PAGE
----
Predicting the future is a very chancy thing to try and do. Although George Orwell got quite a bit right with his novel 1984.
I mean who would have or did predict a pandemic just a few short years ago??
Someone may have, but they kept it quiet. Not even the governments were ready, and they are supposed to plan for every contingency.
And yet, here we are hopefully nearing the end of one.
In making the bold statement and prediction of seeing the future of credit reports, this “prediction”, is based on some solid facts, and the fact that credit reports are changing and will change more.
Credit Reports 101
The history of credit reports is a long one, and unless you are into history, and credit reporting, it may be a dull one.
Suffice to say, credit reporting is important, very important as we will see.
If we look back many moons ago, if you wanted a loan you went to your local bank, spoke to the Bank Manager, filled out a loan application, and waited. You waited until the Loan Committee next met, decided the outcome of your loan application, and if you were approved or denied the loan.
In looking to speed up the process, credit bureaus were created. These were repositories for information on various lines of credit or loans you may have. Any creditor you had was encouraged to report to these credit bureaus, how you paid your loan or line of credit.
The idea was it made a one-stop place for banks and lenders to get information on how you pay your accounts, so it made lending money safer, and also quicker.
These credit files had details on you, name, address, etc, who you owed money to, the bank or lender’s name, and what type of account it is, and also how you paid the account.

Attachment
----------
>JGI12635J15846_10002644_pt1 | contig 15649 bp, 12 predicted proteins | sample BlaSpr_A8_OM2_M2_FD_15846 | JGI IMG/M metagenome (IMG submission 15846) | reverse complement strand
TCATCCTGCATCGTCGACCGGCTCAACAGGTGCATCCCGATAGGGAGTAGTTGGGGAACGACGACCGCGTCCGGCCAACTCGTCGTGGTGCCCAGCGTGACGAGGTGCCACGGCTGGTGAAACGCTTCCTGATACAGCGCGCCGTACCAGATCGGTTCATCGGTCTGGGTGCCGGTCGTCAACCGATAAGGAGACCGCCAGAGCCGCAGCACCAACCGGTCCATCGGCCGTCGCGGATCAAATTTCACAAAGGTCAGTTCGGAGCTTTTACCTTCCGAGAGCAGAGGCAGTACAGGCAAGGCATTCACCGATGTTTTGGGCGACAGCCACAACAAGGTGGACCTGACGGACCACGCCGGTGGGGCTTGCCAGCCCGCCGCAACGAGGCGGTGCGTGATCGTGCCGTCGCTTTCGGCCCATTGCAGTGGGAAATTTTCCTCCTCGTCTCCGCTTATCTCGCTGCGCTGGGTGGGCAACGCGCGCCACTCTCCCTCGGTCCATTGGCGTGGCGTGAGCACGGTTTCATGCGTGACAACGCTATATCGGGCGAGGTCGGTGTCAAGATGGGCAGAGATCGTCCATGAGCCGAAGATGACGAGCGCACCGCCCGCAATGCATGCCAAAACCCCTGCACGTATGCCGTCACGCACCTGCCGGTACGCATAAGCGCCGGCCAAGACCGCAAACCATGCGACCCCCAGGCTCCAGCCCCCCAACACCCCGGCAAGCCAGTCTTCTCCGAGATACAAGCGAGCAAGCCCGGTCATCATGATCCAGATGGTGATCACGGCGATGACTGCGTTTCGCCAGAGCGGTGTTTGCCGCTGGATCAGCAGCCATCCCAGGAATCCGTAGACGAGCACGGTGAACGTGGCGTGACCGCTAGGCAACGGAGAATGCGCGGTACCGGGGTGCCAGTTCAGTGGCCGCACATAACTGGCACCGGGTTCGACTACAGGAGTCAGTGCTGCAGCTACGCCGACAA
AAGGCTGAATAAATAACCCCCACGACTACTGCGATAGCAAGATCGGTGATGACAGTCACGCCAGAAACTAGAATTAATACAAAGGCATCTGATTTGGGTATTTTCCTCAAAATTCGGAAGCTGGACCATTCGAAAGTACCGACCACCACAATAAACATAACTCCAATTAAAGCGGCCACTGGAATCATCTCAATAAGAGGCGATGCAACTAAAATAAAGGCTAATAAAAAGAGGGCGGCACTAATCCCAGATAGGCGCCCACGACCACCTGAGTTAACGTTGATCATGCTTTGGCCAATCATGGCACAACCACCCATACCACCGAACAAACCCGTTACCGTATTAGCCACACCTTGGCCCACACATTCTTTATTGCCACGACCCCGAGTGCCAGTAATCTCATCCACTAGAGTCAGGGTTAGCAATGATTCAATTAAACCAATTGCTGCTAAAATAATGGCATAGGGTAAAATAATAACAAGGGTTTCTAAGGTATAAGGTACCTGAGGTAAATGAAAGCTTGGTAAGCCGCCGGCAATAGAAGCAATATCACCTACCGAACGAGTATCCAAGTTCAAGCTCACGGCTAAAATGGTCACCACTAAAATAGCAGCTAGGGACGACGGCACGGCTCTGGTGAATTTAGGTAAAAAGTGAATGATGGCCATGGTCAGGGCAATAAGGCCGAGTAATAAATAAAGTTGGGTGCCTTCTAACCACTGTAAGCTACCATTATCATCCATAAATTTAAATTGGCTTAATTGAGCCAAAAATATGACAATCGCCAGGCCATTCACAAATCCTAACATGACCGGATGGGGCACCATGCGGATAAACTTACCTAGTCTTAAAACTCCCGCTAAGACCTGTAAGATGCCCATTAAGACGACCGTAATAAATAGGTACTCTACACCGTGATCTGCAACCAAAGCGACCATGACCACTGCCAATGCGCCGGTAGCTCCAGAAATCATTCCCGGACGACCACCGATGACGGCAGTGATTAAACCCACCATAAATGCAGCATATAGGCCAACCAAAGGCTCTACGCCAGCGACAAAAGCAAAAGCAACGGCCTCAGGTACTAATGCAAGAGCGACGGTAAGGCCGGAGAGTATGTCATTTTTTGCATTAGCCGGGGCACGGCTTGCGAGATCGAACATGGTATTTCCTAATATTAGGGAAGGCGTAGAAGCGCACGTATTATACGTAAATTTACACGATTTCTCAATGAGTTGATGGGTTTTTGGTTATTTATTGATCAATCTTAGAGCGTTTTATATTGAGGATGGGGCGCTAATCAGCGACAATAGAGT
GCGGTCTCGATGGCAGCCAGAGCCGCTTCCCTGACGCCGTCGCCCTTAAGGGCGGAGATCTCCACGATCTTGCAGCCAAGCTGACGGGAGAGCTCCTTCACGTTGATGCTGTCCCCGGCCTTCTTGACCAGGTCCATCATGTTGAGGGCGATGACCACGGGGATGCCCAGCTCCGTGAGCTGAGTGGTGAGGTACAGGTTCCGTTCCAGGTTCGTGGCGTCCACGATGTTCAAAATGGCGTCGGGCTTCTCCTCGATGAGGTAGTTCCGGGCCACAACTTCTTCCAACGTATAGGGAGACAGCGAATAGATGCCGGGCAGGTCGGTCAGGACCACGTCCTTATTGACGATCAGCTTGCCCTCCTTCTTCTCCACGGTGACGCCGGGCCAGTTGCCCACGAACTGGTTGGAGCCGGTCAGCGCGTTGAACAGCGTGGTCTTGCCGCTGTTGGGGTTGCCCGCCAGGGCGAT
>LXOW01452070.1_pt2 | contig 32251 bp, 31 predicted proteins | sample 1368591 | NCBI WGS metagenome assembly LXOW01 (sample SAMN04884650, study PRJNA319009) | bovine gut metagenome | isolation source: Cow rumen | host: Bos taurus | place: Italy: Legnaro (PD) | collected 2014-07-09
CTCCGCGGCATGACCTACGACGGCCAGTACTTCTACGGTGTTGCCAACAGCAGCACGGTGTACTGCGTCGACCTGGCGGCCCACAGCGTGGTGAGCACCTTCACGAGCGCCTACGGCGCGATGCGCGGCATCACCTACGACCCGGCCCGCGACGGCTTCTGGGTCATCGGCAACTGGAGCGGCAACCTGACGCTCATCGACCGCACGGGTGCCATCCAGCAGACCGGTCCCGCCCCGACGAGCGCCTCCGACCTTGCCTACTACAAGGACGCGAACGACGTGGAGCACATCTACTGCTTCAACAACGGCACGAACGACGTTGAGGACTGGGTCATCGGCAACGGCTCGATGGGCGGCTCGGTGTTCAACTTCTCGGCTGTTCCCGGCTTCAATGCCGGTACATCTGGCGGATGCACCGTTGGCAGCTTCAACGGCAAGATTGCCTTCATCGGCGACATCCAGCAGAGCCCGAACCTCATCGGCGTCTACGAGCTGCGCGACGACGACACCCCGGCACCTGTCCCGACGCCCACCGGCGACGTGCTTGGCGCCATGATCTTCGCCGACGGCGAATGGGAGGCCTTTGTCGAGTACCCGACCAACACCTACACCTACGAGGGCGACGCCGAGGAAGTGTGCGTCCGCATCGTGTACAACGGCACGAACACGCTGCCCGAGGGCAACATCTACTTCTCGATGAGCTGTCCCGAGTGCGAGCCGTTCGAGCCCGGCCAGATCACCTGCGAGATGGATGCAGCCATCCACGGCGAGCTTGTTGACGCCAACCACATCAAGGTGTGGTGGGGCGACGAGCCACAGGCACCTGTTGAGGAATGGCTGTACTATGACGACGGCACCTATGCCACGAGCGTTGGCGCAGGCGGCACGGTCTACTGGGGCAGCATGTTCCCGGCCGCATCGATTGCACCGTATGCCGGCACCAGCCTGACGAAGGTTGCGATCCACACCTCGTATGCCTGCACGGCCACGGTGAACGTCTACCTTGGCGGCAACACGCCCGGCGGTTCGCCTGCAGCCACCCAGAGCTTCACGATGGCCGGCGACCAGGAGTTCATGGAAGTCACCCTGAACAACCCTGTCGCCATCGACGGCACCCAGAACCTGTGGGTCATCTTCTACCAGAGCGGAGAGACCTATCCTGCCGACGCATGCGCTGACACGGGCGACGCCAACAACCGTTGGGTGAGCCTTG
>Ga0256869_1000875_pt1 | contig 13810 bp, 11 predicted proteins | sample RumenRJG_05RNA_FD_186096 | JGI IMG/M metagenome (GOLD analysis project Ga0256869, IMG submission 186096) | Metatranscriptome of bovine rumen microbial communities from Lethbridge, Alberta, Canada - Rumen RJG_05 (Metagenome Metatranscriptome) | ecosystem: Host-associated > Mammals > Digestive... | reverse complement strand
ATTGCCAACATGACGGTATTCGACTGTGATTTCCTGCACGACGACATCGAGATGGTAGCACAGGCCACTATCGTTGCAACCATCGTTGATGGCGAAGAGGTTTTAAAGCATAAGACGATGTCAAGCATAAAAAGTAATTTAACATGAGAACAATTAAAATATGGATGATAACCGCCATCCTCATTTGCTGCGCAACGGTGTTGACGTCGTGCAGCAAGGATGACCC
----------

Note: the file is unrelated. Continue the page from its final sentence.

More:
So now instead of waiting days or weeks to get approved for a loan, a lender could “pull” a copy of your credit history, review it, and make a lending decision quickly, and also with more confidence.
However, this process still was not fast enough, oh no, we need immediate answers.
So credit scoring became the new kid on the lending block.
Credit scoring is a numerical number assigned to your credit report which is used to predict the outcome of you repaying a loan. The scores can vary in value from the low hundreds to 999, the higher the credit score, the better.
While most credit scores are made up of five (5) main factors, as we will see, some lender use other factors as well.
The five main factors used in credit scoring, and the percentage of weight they carry in making up your credit score are the following:
- Payment history: 35%
- Balances or how much you owe: 30%
- How long you have had credit: 15%
- Types of credit you have: 10%
- Applying for new credit, inquiries or footprints: 10%
Credit scoring made granting or denying a loan an instant decision based on that lender’s set of rules and scoring guidelines.
Credit scoring made lending instantaneous, and also automated. If your credit score fell within a lenders guidelines, your loan could be granted automatically by a computer.
In looking at credit score and the future, we would be remiss if we did not look back at one important incident in the history of credit and lending money.
The Fresno Drop
The Fresno Drop was a big part in how we live with credit today, and changed the credit landscape back over 60 years ago.
In brief, back in the 40’s and 50’s, people did not use credit cards much. We may have had accounts at our local shops and stores which extended credit to us, but sing credit cards, which had been around for many years, just was not a part of our daily purchasing lives.
There also was no Internet, so no online purchases requiring a credit or debit card,
In 1958, Bank of America wanted to increase their presence in the credit card world, so they took a bold step forward and posted out 60,000 pieces of post in the city of Fresno, California, and in each of those posts was a credit card, with a $500 credit limit.
A $500 credit limit was a good credit limit in 1958.
Now the Bank of America knew it was a calculated risk that some people may use the cards and never repay the balance, but it was a risk they were willing to take, and it paid off.
It raised the awareness of using credit cards, and Bank of America did it all without pulling credit files for 60,000 people.
Big Data….I Mean Huge Data!